Bread, Roses, Sex, Power
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A mixed bag of essays, some new, some warmed over, that doesn’t answer the question, but offers some occasionally amusing, even provocative food for thought. Jong (Inventing Memory, 1997, etc.), unfortunately, has not lost her taste for four-letter words or her conviction that readers want to hear one more time about her four marriages, her brief (nonsexual) relationship with Henry Miller, and her romance with Italy. All of these are included in this medley, subdivided into sections on, yes, power, sex, and bread and roses. The segment on power includes a chapter on Hillary Clinton, described as a “cut-and-paste” personality, on Princess Diana (“the heroine of a public soap opera”), reflections on the daisy-chain relationships of mothers and daughters, and a contemplation of her facelift. The sex section offers a worshipful view of Anaãs Nin and a substantive look at Nabokov’s Lolita; written in 1988, the latter piece is updated here with a report on the controversial new film version of the novel. There’s an intriguing chapter on “Creativity versus Maternity,” attacking the idea that gestating a baby is anything but a passive act (however rewarding it may be). And side by side with these at least somewhat challenging views is a chapter on “The President’s Penis” that concludes, “Power is the ultimate aphrodisiac. ‘’ That banal thought is relieved by a funny piece on Viagra (“sounds a lot to me like a plant food”). The last group of chapters has to do with work (bread) and home (roses). One commentary tells us tritely that writing is hard work and a “sacred calling,” but another evocatively equates poetry with lust. Discussing houses, she calls on Edith Wharton, Virginia Woolf, and Vladimir Nabokov to support her view of house as womb. Well read, an excellent stylist, and a sometimes original thinker, Jong, in this book as in others, frequently can’t seem to get out of her own way to get to the heart of the matter. (TV satellite tour)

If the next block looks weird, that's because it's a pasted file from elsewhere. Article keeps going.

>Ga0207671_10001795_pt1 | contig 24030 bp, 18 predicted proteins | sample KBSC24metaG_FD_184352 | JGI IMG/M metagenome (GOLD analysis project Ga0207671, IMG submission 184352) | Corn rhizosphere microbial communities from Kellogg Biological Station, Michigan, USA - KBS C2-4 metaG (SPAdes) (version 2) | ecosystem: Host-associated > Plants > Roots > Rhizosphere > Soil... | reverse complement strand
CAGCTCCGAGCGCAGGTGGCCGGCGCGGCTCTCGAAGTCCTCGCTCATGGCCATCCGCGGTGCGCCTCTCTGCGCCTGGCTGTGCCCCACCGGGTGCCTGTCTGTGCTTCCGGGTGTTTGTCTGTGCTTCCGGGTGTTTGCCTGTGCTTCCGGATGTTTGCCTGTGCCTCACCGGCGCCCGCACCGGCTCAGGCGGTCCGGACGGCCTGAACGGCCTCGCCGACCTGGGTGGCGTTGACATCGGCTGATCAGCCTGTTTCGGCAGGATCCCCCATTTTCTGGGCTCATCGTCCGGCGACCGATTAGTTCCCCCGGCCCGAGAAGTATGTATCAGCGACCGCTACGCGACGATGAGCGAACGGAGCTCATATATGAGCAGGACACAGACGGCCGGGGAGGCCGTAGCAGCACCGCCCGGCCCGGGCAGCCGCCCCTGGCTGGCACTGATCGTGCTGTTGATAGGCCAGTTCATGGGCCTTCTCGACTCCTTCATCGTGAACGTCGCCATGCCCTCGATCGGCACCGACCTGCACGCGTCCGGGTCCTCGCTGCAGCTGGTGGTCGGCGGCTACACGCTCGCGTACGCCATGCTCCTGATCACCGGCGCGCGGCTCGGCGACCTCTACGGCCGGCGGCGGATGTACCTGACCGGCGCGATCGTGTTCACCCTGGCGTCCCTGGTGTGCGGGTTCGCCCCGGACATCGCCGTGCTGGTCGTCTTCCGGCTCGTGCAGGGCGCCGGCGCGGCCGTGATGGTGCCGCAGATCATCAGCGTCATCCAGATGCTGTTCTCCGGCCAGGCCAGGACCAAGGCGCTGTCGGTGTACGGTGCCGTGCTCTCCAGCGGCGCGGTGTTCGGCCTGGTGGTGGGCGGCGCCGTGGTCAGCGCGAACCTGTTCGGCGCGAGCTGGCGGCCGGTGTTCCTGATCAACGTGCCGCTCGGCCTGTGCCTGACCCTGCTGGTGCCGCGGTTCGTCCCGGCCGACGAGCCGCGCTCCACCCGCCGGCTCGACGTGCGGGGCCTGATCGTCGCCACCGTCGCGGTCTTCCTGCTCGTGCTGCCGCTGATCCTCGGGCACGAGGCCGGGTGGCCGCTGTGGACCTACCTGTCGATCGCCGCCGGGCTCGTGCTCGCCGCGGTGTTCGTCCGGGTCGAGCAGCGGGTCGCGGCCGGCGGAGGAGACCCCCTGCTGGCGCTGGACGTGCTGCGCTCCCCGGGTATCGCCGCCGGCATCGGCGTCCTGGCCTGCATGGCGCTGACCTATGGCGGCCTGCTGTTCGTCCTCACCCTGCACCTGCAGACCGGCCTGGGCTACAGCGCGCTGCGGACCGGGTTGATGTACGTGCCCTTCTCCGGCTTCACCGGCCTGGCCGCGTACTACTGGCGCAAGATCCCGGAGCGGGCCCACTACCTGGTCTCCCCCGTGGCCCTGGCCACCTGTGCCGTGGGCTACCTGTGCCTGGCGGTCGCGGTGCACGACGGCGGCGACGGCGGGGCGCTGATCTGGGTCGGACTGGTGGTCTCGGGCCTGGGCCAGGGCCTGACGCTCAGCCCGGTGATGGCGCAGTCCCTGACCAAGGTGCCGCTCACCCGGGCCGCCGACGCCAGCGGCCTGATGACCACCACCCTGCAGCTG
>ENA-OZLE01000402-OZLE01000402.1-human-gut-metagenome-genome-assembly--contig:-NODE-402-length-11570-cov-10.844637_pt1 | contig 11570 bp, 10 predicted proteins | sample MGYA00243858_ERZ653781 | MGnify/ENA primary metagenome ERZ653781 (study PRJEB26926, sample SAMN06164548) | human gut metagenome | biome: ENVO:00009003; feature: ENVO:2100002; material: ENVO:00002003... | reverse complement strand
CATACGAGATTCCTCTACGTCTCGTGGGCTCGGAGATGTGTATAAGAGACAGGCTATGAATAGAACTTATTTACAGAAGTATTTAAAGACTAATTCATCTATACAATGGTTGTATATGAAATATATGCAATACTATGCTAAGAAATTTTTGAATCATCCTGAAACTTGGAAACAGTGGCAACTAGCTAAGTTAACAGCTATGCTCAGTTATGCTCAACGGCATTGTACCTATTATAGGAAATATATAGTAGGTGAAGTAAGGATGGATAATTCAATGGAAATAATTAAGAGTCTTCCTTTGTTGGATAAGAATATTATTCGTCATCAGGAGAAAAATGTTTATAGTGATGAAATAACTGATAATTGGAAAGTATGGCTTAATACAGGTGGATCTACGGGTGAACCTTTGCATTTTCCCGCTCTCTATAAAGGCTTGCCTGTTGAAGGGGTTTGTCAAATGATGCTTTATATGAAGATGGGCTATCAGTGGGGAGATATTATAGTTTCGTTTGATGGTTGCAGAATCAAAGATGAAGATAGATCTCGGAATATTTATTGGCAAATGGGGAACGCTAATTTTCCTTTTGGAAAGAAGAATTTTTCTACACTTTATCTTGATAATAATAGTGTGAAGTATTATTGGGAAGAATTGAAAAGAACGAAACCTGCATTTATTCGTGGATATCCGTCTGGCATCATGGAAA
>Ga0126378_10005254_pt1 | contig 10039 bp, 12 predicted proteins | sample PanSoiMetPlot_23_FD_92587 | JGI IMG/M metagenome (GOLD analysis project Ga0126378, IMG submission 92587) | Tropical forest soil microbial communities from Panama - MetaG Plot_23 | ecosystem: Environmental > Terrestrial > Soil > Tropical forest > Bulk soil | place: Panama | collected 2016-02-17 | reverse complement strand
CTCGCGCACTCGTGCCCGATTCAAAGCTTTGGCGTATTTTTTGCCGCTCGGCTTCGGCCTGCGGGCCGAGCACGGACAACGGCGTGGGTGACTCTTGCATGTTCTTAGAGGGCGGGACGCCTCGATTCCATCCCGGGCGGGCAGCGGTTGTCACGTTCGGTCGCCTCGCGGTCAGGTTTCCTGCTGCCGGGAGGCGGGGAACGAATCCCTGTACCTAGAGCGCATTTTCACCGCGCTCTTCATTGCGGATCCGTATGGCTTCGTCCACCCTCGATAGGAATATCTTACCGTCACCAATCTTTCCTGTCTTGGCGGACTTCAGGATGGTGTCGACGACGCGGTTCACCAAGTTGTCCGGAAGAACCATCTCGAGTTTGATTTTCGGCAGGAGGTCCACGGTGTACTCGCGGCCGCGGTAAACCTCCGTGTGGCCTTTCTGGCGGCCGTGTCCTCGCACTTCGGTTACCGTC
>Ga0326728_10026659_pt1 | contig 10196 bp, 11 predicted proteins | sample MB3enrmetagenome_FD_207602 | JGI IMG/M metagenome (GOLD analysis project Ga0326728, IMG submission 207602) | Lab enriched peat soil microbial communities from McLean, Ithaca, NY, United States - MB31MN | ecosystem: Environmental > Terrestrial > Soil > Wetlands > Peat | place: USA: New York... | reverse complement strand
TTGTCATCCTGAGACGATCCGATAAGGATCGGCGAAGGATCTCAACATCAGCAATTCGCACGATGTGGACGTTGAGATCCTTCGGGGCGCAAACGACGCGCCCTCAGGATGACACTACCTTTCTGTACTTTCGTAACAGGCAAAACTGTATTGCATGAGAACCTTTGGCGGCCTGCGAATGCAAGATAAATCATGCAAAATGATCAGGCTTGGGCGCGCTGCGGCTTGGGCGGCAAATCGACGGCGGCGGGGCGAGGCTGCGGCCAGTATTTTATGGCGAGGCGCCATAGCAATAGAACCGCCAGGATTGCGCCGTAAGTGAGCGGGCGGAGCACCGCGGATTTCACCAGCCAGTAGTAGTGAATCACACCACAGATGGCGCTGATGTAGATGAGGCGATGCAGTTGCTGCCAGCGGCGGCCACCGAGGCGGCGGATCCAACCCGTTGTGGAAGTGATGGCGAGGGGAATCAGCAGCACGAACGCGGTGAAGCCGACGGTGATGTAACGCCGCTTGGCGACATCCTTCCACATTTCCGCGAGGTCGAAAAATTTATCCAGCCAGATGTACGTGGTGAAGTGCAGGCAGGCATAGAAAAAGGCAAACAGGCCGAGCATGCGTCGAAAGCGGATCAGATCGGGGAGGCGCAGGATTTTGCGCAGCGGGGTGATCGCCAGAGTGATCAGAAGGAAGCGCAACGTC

Pub Date: Sept. 1st, 1998
ISBN: 0-06-018376-4
Page count: 224pp
Publisher: HarperCollins
Review Posted Online:
Kirkus Reviews Issue: Aug. 1st, 1998


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